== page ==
The monks will work on the sand mandala next Tuesday through Saturday, with a dissolution ceremony at 5 p.m. on Saturday. The sand will be swept up, and the mandala will take a new form.

“A lot of people think you destroy a mandala,” Bruna said. “And I say, well, you don’t destroy it — it takes a new form, and it lives on with a higher purpose.”

Anyone who attends the dissolution ceremony will receive a baggy of the sand from the mandala, and the remaining sand will go in the river.

“It goes on and spreads blessings throughout the whole valley,” Bruna said. “Some people use it to bless their own property, and the river carries it on. And sometimes it’s just a little bag of sand to remember a really wonderful time visiting a culture that is filled with love and compassion.”

The public is invited to watch the monks create the mandala at any point over the five days. Donations are suggested, and all money raised will support the monastery and the monks on their tour.

Aside from the sand mandala, Bruna said the event he thinks the public will be most interested in is a presentation by the monks at 7 p.m. on Wednesday. It is not a religious event, but rather a cultural one that will offer a glimpse into the monks’ daily lives at the monastery.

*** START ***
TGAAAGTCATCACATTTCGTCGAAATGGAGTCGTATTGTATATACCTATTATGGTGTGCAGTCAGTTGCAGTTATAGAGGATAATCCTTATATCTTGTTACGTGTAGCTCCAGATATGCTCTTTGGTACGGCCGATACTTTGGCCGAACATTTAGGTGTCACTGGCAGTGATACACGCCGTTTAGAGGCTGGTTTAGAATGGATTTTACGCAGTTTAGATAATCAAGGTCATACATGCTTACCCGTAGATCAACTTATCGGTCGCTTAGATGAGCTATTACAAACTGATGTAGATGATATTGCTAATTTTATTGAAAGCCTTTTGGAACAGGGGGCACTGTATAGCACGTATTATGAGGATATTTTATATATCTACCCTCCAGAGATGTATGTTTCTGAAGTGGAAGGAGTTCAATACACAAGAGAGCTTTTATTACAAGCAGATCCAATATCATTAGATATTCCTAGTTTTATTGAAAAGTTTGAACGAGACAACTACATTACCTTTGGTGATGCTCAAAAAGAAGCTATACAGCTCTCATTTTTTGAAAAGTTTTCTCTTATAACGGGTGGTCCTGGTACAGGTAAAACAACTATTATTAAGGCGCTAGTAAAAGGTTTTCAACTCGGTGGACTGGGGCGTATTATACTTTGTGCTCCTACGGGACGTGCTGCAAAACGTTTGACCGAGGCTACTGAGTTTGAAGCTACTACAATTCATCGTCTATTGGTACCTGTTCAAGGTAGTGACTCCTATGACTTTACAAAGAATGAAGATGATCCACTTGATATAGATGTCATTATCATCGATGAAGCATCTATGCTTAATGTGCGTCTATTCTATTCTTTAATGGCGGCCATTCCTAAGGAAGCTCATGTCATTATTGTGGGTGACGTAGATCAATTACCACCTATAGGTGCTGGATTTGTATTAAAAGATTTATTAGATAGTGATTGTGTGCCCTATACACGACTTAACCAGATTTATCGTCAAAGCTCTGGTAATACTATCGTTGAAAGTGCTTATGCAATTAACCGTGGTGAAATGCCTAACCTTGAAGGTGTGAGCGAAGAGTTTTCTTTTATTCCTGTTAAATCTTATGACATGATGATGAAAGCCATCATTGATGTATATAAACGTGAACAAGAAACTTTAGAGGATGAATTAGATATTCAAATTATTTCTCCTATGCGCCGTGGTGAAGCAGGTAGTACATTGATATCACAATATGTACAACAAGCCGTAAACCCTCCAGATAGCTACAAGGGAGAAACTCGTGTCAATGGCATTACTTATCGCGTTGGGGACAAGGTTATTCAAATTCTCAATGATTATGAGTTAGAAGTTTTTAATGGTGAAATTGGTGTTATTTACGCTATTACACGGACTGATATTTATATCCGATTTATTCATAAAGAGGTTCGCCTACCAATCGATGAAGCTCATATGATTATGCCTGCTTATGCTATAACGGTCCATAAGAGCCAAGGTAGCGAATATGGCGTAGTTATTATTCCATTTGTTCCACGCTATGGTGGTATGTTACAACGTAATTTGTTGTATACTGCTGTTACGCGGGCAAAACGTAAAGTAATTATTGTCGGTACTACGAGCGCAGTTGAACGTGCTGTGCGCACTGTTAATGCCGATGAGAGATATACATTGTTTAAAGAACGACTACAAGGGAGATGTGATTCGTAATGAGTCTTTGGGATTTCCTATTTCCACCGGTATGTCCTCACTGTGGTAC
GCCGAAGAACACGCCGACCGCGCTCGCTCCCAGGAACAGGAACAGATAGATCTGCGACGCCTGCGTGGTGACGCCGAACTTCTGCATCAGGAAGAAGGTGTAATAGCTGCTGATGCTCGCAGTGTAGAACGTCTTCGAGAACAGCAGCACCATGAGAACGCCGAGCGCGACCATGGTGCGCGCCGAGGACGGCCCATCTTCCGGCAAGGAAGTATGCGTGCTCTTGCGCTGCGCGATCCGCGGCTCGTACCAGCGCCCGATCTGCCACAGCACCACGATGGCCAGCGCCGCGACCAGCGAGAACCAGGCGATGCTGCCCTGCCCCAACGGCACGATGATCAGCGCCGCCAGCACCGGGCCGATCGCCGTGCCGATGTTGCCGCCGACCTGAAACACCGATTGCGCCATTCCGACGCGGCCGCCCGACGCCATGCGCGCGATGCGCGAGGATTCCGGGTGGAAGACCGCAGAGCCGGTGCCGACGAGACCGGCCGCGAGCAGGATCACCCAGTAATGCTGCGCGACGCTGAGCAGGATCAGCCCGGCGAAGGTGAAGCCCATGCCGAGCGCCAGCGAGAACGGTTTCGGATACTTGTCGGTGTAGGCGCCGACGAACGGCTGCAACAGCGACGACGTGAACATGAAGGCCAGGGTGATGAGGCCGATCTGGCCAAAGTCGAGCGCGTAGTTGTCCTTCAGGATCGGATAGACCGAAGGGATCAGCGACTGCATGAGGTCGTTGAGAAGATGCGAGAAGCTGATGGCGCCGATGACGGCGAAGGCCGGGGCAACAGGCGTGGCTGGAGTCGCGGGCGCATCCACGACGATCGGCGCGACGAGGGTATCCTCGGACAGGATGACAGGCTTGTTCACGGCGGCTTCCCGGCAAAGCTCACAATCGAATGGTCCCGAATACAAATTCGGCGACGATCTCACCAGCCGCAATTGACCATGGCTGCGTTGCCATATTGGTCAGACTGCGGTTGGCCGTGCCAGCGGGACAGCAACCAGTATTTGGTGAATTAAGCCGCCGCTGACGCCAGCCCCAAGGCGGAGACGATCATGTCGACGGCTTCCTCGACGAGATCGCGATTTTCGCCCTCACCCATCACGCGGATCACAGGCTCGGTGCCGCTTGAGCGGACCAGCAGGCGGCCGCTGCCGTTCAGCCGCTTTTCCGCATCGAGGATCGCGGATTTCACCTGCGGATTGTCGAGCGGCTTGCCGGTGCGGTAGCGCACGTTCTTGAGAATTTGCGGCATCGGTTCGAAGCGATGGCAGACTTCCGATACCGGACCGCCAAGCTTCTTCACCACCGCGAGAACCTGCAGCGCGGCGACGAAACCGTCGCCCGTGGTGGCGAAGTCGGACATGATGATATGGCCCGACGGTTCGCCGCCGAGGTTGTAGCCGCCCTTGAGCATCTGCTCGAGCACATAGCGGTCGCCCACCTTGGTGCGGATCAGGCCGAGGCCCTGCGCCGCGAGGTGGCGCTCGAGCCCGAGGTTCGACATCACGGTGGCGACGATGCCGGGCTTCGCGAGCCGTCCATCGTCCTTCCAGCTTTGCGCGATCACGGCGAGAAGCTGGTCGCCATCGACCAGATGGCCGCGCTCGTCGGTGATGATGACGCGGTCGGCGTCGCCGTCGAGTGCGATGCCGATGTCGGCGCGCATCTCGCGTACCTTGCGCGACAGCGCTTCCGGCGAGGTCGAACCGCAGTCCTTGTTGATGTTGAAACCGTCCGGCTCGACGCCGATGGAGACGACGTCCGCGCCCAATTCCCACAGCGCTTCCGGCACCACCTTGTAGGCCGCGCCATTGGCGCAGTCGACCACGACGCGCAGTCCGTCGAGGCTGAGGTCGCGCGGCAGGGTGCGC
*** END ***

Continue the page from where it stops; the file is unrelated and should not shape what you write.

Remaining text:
“It’s a night of Tibetan culture and monastic life, so it’s a peek behind the scenes of life in a Tibetan Buddhist monastery,” Bruna said. “And these monks have personality. Everyone has this idea that monasteries are these quiet, solemn places. They clearly have not been to a Tibetan monastery. We’re loud — we chant, there are horns, there’s debate and hand-slapping, and it’s vibrant, and there are thousands of monks. It’s like a little city.”

Bruna was a monk in Gaden Shartse Monastery for six years, so he should know. He found his way to the monastery after a lifetime surrounded by drugs, alcohol and violence.

“I actually, about 32 years ago, lived under the bridge over I-70 where it crosses by Palisade,” he said. “From that really desperate way of living and the harm that I did to others in my life, I got a chance almost 31 years ago to change my life.”